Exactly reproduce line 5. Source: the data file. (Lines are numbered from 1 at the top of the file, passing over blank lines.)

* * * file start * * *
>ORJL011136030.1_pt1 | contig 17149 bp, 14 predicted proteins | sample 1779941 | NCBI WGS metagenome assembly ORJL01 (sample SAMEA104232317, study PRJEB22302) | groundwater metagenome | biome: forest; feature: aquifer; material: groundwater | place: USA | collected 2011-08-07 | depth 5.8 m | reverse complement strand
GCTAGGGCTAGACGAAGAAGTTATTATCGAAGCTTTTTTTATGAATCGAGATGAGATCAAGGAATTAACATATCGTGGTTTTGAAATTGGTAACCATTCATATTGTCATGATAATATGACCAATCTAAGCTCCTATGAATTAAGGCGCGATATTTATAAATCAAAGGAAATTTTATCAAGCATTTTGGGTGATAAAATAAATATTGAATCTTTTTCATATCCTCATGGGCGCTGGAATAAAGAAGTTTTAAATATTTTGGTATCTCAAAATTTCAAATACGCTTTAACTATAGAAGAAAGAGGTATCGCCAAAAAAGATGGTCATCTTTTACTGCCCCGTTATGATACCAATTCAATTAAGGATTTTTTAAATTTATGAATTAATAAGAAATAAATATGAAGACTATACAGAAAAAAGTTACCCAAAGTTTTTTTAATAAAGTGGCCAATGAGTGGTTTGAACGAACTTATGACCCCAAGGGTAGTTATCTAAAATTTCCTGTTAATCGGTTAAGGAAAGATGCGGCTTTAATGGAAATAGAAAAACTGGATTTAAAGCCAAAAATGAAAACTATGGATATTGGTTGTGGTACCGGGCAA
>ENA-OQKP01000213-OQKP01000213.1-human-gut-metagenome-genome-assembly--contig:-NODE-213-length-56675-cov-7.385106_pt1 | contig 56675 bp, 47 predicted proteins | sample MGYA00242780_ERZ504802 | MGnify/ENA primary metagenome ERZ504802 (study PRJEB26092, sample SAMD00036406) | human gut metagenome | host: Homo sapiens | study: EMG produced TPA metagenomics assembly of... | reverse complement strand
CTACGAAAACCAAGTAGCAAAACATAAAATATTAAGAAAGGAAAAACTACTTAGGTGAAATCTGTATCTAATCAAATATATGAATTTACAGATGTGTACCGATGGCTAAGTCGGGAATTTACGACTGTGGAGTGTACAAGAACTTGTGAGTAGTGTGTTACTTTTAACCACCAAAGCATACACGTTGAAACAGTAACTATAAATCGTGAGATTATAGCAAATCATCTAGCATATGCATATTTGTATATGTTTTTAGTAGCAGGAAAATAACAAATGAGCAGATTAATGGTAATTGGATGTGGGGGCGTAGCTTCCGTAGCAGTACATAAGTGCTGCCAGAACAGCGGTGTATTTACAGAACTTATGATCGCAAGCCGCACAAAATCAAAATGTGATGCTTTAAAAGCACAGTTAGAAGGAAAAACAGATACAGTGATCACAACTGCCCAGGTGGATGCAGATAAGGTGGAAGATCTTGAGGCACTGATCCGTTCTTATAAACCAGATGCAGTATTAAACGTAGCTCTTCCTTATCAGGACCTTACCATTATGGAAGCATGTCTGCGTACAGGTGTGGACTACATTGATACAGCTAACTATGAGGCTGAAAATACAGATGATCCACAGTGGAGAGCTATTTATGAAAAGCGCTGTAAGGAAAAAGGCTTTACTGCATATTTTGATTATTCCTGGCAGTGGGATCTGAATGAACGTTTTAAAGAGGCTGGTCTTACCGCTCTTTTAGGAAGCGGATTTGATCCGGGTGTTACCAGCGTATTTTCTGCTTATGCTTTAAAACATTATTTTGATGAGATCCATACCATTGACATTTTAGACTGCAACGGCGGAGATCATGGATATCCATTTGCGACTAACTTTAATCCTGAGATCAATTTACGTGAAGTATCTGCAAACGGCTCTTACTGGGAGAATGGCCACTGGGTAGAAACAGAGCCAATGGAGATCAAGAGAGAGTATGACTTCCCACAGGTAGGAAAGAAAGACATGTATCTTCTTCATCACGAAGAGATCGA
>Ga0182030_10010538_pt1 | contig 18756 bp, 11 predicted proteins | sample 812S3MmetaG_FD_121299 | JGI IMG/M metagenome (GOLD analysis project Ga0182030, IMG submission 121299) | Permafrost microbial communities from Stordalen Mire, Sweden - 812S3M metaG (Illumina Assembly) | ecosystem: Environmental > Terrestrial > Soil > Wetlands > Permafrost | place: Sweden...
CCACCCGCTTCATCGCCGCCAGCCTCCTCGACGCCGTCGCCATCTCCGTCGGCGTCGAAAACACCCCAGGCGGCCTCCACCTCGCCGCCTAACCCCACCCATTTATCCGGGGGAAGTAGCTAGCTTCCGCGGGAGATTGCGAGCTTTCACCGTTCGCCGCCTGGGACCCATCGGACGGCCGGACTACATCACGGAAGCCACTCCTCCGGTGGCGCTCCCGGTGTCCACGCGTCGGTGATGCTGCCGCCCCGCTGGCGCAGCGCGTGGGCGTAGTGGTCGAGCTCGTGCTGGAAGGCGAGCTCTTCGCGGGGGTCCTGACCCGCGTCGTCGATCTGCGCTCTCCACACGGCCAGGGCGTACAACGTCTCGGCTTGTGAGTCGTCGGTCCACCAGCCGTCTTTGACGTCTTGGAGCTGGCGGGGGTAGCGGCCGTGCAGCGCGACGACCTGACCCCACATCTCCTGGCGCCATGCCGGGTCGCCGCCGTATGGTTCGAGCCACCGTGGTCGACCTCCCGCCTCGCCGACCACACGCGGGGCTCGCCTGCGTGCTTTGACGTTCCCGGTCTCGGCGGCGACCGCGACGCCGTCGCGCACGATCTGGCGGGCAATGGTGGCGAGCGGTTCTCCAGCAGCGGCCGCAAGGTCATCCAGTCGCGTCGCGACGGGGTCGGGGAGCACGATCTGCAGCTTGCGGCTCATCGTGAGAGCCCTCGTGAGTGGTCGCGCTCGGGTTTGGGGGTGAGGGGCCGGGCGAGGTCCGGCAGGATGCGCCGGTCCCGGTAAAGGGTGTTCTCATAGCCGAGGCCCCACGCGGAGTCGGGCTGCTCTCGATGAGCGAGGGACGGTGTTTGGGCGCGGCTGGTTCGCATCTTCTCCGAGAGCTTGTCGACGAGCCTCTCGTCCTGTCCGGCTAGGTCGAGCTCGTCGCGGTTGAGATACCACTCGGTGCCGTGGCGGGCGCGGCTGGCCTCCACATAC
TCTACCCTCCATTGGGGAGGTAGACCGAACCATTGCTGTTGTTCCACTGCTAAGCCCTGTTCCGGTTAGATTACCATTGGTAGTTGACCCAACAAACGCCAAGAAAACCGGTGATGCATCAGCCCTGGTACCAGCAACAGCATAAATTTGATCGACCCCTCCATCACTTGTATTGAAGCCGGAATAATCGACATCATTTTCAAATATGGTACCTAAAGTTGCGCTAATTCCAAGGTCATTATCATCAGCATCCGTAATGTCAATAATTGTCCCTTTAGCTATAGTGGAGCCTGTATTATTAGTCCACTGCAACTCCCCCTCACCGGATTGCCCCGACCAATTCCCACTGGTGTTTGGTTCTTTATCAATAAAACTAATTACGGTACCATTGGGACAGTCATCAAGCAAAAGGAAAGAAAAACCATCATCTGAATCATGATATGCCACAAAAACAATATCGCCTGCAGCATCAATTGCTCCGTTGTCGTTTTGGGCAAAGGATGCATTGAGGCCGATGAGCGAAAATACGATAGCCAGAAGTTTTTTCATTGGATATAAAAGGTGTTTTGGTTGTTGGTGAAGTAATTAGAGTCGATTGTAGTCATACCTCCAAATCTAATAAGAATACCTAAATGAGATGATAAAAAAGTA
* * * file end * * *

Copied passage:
>Ga0182030_10010538_pt1 | contig 18756 bp, 11 predicted proteins | sample 812S3MmetaG_FD_121299 | JGI IMG/M metagenome (GOLD analysis project Ga0182030, IMG submission 121299) | Permafrost microbial communities from Stordalen Mire, Sweden - 812S3M metaG (Illumina Assembly) | ecosystem: Environmental > Terrestrial > Soil > Wetlands > Permafrost | place: Sweden...